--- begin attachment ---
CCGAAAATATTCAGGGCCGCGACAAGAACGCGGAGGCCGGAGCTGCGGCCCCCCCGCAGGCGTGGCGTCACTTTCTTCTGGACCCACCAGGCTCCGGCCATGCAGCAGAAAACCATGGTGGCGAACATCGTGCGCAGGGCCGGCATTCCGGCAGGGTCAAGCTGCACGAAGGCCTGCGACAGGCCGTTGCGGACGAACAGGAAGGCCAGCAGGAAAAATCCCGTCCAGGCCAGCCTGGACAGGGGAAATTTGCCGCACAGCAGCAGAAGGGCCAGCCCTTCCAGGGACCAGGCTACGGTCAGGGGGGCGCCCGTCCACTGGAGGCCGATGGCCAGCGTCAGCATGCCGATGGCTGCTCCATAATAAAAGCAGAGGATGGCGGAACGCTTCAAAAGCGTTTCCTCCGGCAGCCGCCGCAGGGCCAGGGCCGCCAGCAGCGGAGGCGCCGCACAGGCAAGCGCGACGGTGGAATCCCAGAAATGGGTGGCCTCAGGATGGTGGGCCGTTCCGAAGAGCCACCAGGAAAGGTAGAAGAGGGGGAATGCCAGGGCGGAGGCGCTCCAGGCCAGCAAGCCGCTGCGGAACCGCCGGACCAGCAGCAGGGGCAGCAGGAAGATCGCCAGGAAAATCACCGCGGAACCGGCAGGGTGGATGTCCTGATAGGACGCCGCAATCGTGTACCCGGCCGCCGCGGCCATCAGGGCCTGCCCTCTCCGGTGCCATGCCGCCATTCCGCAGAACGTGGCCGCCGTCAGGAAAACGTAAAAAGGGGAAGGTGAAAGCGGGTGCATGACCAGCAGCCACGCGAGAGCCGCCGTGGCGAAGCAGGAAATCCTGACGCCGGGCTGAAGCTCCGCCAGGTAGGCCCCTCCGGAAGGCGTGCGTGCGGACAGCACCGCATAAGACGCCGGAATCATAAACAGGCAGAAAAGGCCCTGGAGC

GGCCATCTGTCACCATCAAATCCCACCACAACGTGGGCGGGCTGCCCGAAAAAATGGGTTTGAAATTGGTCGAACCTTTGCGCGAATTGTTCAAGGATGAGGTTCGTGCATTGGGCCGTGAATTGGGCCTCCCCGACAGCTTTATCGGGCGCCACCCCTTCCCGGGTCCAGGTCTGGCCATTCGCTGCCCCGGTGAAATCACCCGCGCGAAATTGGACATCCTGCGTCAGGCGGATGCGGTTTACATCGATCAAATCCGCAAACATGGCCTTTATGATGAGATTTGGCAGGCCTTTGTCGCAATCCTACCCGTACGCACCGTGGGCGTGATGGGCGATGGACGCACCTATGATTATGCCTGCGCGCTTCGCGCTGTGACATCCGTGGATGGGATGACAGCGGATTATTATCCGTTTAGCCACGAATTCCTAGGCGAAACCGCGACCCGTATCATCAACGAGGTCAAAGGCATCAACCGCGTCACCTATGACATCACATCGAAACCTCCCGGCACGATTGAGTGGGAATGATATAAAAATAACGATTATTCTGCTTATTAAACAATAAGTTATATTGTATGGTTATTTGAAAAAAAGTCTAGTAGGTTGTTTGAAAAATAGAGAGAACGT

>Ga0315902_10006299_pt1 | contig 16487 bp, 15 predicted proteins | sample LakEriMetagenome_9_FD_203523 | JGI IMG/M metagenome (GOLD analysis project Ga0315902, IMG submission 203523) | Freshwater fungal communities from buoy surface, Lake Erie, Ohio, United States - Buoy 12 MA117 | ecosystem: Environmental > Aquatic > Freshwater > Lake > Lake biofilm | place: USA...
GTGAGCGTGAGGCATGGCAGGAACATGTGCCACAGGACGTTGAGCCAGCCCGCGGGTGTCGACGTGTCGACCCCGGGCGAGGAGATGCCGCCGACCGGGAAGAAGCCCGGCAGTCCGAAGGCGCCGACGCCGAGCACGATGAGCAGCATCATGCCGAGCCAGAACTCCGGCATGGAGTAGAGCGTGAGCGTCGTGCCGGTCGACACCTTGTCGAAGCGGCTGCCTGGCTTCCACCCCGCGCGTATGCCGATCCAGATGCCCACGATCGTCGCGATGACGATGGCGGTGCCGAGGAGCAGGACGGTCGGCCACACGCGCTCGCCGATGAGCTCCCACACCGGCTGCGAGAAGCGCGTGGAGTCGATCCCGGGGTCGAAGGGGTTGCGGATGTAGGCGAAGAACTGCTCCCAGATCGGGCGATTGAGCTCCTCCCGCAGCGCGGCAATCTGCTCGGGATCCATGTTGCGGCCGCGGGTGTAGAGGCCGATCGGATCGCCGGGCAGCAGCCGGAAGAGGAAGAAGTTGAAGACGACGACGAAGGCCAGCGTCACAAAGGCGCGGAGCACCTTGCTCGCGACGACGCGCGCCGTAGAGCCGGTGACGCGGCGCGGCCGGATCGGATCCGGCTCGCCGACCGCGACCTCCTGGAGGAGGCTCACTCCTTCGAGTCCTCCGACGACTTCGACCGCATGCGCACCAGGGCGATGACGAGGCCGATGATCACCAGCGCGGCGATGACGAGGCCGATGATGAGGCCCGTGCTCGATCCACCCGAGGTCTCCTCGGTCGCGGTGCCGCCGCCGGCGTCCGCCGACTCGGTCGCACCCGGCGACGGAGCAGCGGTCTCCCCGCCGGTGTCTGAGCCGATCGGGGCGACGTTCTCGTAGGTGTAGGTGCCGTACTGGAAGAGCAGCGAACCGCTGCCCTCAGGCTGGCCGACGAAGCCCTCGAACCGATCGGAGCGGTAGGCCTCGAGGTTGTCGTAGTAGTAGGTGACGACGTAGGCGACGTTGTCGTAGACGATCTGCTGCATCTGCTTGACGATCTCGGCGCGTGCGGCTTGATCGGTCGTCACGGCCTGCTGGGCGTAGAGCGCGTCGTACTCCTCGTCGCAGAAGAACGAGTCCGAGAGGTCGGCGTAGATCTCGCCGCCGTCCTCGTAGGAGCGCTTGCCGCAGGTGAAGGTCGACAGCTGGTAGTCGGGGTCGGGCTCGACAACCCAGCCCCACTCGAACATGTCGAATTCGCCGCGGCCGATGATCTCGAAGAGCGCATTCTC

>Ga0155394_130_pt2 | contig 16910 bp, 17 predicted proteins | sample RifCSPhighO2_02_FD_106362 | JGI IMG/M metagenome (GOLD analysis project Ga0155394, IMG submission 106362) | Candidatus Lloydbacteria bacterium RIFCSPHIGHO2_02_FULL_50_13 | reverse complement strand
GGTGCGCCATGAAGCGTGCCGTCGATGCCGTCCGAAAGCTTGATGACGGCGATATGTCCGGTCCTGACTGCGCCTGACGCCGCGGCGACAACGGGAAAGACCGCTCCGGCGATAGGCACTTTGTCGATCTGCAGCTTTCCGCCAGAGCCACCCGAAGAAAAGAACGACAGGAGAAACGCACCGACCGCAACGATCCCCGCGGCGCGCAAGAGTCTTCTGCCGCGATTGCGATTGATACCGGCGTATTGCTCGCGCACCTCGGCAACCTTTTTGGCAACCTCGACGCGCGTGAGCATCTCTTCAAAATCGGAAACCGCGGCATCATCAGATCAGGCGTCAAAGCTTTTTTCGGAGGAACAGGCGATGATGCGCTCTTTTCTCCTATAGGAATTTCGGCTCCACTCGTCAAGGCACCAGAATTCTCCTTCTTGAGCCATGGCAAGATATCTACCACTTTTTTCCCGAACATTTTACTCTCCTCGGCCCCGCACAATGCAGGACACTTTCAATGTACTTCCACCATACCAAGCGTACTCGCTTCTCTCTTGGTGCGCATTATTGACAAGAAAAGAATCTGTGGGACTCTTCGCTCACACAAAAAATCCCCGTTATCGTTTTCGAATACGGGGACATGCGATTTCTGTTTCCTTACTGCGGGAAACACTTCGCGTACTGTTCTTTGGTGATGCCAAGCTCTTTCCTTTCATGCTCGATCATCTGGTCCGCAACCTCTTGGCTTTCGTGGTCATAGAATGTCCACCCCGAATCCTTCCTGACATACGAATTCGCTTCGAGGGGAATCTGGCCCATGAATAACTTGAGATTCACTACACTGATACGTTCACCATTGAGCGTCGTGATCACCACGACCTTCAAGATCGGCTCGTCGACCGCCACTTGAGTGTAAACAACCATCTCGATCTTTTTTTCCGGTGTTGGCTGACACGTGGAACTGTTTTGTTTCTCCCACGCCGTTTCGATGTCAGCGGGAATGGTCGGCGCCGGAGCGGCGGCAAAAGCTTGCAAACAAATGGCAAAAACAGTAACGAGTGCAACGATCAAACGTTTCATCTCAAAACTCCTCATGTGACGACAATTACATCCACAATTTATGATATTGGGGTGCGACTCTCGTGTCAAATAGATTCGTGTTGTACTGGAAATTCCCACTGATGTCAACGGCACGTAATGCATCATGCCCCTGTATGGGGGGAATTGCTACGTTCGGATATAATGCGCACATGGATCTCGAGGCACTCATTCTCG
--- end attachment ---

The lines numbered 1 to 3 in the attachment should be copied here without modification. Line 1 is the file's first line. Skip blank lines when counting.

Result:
CCGAAAATATTCAGGGCCGCGACAAGAACGCGGAGGCCGGAGCTGCGGCCCCCCCGCAGGCGTGGCGTCACTTTCTTCTGGACCCACCAGGCTCCGGCCATGCAGCAGAAAACCATGGTGGCGAACATCGTGCGCAGGGCCGGCATTCCGGCAGGGTCAAGCTGCACGAAGGCCTGCGACAGGCCGTTGCGGACGAACAGGAAGGCCAGCAGGAAAAATCCCGTCCAGGCCAGCCTGGACAGGGGAAATTTGCCGCACAGCAGCAGAAGGGCCAGCCCTTCCAGGGACCAGGCTACGGTCAGGGGGGCGCCCGTCCACTGGAGGCCGATGGCCAGCGTCAGCATGCCGATGGCTGCTCCATAATAAAAGCAGAGGATGGCGGAACGCTTCAAAAGCGTTTCCTCCGGCAGCCGCCGCAGGGCCAGGGCCGCCAGCAGCGGAGGCGCCGCACAGGCAAGCGCGACGGTGGAATCCCAGAAATGGGTGGCCTCAGGATGGTGGGCCGTTCCGAAGAGCCACCAGGAAAGGTAGAAGAGGGGGAATGCCAGGGCGGAGGCGCTCCAGGCCAGCAAGCCGCTGCGGAACCGCCGGACCAGCAGCAGGGGCAGCAGGAAGATCGCCAGGAAAATCACCGCGGAACCGGCAGGGTGGATGTCCTGATAGGACGCCGCAATCGTGTACCCGGCCGCCGCGGCCATCAGGGCCTGCCCTCTCCGGTGCCATGCCGCCATTCCGCAGAACGTGGCCGCCGTCAGGAAAACGTAAAAAGGGGAAGGTGAAAGCGGGTGCATGACCAGCAGCCACGCGAGAGCCGCCGTGGCGAAGCAGGAAATCCTGACGCCGGGCTGAAGCTCCGCCAGGTAGGCCCCTCCGGAAGGCGTGCGTGCGGACAGCACCGCATAAGACGCCGGAATCATAAACAGGCAGAAAAGGCCCTGGAGC

GGCCATCTGTCACCATCAAATCCCACCACAACGTGGGCGGGCTGCCCGAAAAAATGGGTTTGAAATTGGTCGAACCTTTGCGCGAATTGTTCAAGGATGAGGTTCGTGCATTGGGCCGTGAATTGGGCCTCCCCGACAGCTTTATCGGGCGCCACCCCTTCCCGGGTCCAGGTCTGGCCATTCGCTGCCCCGGTGAAATCACCCGCGCGAAATTGGACATCCTGCGTCAGGCGGATGCGGTTTACATCGATCAAATCCGCAAACATGGCCTTTATGATGAGATTTGGCAGGCCTTTGTCGCAATCCTACCCGTACGCACCGTGGGCGTGATGGGCGATGGACGCACCTATGATTATGCCTGCGCGCTTCGCGCTGTGACATCCGTGGATGGGATGACAGCGGATTATTATCCGTTTAGCCACGAATTCCTAGGCGAAACCGCGACCCGTATCATCAACGAGGTCAAAGGCATCAACCGCGTCACCTATGACATCACATCGAAACCTCCCGGCACGATTGAGTGGGAATGATATAAAAATAACGATTATTCTGCTTATTAAACAATAAGTTATATTGTATGGTTATTTGAAAAAAAGTCTAGTAGGTTGTTTGAAAAATAGAGAGAACGT

>Ga0315902_10006299_pt1 | contig 16487 bp, 15 predicted proteins | sample LakEriMetagenome_9_FD_203523 | JGI IMG/M metagenome (GOLD analysis project Ga0315902, IMG submission 203523) | Freshwater fungal communities from buoy surface, Lake Erie, Ohio, United States - Buoy 12 MA117 | ecosystem: Environmental > Aquatic > Freshwater > Lake > Lake biofilm | place: USA...